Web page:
22 Jump Street Review

Few people, if anyone, expected the original 21 Jump Street movie to be a success. Even directors, Phil Lord and Christopher Miller, best known as the creators of animated TV series, Clone High, and for helming this year’s smash family-friendly hit, The LEGO Movie, seem astonished that their ludicrous adaptation struck as much of a chord with audiences as it did!

Despite the unenviable task of adapting an increasingly absurd television drama from the 80’s and 90’s however, and re-tooling it as a full-blown comedy, 21 Jump Street stood alongside Ted as by far one of the funniest and most entertaining movies of 2012, as well as one of the most successful R-rated offerings at the box office. It was inevitable then that Sony Pictures would look for any excuse to devise a sequel, with Lord and Miller at the helm again, and the first movie’s lead cast and screenwriters returning as well.

Enter 22 Jump Street, one of the most self-aware redundant sequels of all time. No, really. A massive chunk of the humour is derived simply from 22 Jump Street poking fun at itself over its own unlikely existence. There are even sight gags, including a massive faux sizzle reel that plays over the initial credits, that jokingly tease increasingly desperate sequels to follow. Sure, there are other jokes, but for the most part, 22 Jump Street is a sequel that has one key joke; It’s a sequel.

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With that said however, if the movie is recycling plot elements and cliches ironically, does that still make it funny? Well, yes, though some of the diminishing returns are genuine, as it’s difficult to deny that 22 Jump Street isn’t quite as laugh-out-loud funny as its predecessor for the most part. It’s still funny, mind you, and that will certainly be quite enough for people who already enjoyed the original, but the novelty of such a surprise success has somewhat worn off here.

It may still be worth the trip to 22 Jump Street, so to speak, but it’s best to keep your expectations in check as well.


22 Jump Street once again stars Channing Tatum and Jonah Hill as Jenko and Schmidt respectively, former high school enemies that became best buddies at the police academy. After a series of blatant in-jokes in reference to studio decisions and sequelizing, following a botched bust that you have to see to believe, 22 Jump Street sends our two heroes across the street to its new address, once again under the care of Ice Cube’s Captain Dickson.

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As with the first movie, Ice Cube remains a highlight, continuing to prove that, when he’s actually given a good script and good direction, he can indeed be a very funny man. He once again delivers many of the movie’s best lines, and he continues to play well off of Jonah Hill in particular with his increased hatred of Schmidt, which reaches a hysterical new high point in this sequel.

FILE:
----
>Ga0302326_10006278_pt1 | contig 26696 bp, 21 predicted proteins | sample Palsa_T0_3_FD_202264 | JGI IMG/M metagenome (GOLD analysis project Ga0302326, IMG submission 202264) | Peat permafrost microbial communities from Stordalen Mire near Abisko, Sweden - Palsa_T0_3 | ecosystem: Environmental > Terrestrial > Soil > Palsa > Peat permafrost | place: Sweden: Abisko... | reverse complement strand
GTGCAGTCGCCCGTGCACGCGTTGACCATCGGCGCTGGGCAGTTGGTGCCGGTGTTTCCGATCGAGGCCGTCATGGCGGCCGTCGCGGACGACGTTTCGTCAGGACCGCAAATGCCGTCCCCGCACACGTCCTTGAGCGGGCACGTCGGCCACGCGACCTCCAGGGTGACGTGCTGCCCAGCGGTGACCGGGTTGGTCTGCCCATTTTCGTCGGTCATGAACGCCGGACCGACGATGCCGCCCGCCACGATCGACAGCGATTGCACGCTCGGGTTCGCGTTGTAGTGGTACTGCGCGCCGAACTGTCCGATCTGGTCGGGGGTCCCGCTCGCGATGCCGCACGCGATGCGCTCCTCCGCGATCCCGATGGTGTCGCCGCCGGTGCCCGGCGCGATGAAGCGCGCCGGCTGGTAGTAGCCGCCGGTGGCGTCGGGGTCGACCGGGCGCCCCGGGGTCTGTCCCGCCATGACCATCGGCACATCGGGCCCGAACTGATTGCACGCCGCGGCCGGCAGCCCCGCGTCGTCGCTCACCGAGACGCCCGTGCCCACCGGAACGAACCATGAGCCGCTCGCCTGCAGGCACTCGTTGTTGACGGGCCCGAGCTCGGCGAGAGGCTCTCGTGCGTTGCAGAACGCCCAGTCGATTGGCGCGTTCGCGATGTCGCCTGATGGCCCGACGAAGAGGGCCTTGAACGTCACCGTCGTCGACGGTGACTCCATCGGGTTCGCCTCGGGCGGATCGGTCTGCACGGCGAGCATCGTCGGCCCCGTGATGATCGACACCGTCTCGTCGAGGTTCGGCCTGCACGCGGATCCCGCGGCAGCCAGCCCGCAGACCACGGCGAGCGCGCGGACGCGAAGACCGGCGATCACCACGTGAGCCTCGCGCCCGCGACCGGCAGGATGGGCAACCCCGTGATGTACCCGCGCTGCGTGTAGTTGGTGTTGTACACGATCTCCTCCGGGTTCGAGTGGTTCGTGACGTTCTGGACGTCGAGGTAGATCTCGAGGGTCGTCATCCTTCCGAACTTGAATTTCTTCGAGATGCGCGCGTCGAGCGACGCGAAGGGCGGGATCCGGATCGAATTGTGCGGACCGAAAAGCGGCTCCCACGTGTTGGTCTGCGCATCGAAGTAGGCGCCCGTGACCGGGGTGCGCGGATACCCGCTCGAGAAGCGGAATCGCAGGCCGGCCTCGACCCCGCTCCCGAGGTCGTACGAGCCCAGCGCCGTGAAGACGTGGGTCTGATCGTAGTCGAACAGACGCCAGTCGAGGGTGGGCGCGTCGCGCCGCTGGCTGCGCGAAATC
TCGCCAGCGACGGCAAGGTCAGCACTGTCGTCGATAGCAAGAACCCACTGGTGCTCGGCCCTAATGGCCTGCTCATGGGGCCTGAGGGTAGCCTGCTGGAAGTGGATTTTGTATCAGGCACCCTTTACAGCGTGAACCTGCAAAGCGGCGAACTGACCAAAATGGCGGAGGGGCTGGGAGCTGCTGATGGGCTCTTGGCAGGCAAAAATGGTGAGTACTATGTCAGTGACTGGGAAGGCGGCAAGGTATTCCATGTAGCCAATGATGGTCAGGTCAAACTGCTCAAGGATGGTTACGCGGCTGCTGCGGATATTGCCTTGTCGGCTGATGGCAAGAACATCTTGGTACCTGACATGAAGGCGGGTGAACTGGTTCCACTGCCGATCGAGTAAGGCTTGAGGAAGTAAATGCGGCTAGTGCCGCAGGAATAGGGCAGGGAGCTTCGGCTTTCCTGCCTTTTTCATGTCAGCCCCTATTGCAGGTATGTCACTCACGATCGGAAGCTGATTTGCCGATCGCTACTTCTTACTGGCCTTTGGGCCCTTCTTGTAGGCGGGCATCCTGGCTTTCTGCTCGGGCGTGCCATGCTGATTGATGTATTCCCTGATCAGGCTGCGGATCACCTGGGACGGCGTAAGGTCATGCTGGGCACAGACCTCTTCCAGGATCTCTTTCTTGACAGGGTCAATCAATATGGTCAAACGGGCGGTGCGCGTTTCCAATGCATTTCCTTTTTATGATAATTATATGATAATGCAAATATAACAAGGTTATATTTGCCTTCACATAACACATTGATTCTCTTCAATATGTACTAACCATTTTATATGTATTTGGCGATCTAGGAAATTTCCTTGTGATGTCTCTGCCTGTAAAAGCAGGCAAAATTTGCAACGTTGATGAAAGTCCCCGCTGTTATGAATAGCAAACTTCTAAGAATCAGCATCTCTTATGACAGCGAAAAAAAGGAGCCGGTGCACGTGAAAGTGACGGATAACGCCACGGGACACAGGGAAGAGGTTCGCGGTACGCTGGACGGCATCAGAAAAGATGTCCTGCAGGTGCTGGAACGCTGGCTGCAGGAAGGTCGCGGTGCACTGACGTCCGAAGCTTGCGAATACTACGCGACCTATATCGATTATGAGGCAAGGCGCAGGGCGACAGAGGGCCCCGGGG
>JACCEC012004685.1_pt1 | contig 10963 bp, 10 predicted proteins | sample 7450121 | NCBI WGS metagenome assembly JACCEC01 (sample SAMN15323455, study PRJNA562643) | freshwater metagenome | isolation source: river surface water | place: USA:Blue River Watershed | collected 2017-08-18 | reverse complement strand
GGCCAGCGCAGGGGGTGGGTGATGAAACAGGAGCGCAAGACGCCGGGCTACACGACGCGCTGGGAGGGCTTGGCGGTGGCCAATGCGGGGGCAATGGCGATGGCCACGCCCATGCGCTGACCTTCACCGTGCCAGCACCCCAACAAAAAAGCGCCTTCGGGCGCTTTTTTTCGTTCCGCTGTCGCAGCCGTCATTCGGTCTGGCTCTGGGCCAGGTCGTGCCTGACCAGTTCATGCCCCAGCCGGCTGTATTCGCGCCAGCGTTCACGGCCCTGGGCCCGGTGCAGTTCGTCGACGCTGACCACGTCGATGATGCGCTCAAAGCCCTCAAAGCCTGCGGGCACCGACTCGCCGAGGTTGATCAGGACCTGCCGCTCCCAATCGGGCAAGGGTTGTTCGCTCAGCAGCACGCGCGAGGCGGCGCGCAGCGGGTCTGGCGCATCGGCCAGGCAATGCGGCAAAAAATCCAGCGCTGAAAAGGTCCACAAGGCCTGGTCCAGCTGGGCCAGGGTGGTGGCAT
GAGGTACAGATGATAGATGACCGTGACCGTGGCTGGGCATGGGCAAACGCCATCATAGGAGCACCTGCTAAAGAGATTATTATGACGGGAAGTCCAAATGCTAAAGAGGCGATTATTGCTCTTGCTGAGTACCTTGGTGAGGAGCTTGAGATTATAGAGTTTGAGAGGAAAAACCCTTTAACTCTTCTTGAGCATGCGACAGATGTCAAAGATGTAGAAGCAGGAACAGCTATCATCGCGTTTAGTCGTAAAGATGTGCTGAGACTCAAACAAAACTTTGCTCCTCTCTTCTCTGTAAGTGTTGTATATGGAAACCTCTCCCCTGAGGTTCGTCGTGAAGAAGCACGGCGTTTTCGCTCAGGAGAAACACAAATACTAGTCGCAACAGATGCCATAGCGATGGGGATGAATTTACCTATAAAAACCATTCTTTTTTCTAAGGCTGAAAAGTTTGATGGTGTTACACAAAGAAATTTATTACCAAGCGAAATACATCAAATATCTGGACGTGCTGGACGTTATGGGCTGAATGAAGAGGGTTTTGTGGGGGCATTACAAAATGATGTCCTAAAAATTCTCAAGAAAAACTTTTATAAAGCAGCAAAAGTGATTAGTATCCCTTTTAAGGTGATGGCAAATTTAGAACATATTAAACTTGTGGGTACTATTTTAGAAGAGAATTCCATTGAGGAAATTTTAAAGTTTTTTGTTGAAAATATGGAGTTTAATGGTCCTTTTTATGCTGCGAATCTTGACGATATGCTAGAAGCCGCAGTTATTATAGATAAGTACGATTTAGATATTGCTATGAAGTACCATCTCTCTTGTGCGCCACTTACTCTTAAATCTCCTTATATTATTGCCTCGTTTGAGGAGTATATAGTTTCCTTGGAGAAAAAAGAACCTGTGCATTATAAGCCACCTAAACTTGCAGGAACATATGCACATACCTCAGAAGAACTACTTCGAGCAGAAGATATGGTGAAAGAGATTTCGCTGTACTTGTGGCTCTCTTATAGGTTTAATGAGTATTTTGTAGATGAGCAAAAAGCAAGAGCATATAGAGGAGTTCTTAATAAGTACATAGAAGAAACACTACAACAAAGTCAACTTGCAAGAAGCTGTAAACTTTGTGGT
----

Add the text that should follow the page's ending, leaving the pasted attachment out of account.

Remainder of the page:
That said of course, Tatum and Hill continue to shine as Jenko and Schmidt, once again under their fake identities of Brad and Doug McQuaid. The two once again display impeccable comedic chemistry, which helps to sell even the most deranged and ambitious of the sequel’s gags, including a running gag that finally sees the status quo restored after the two had a popularity role reversal back at Sagan High in the first movie. Yes, it’s meant to be an in-joke about creative bankruptcy in a sequel, but watching Tatum and Hill interact is the only reason why it effectively feels humourous at any point.

It’s also difficult to deny that the movie’s new villains are not nearly as interesting as Dave Franco’s honour roll drug dealer and Rob Riggle’s offbeat gym teacher from the first movie as well, even if both have a disappointingly fleeting cameo in the sequel. Peter Stormare plays one of the chief villains, Ghost, who is simply a generic drug lord stereotype, and while his character does lead to a decent, albeit illogical twist with one of the supporting characters for the movie’s climax (and one that seems to have been given away in the trailers, rather infuriatingly), Stormare just isn’t given anything worthwhile to do unfortunately.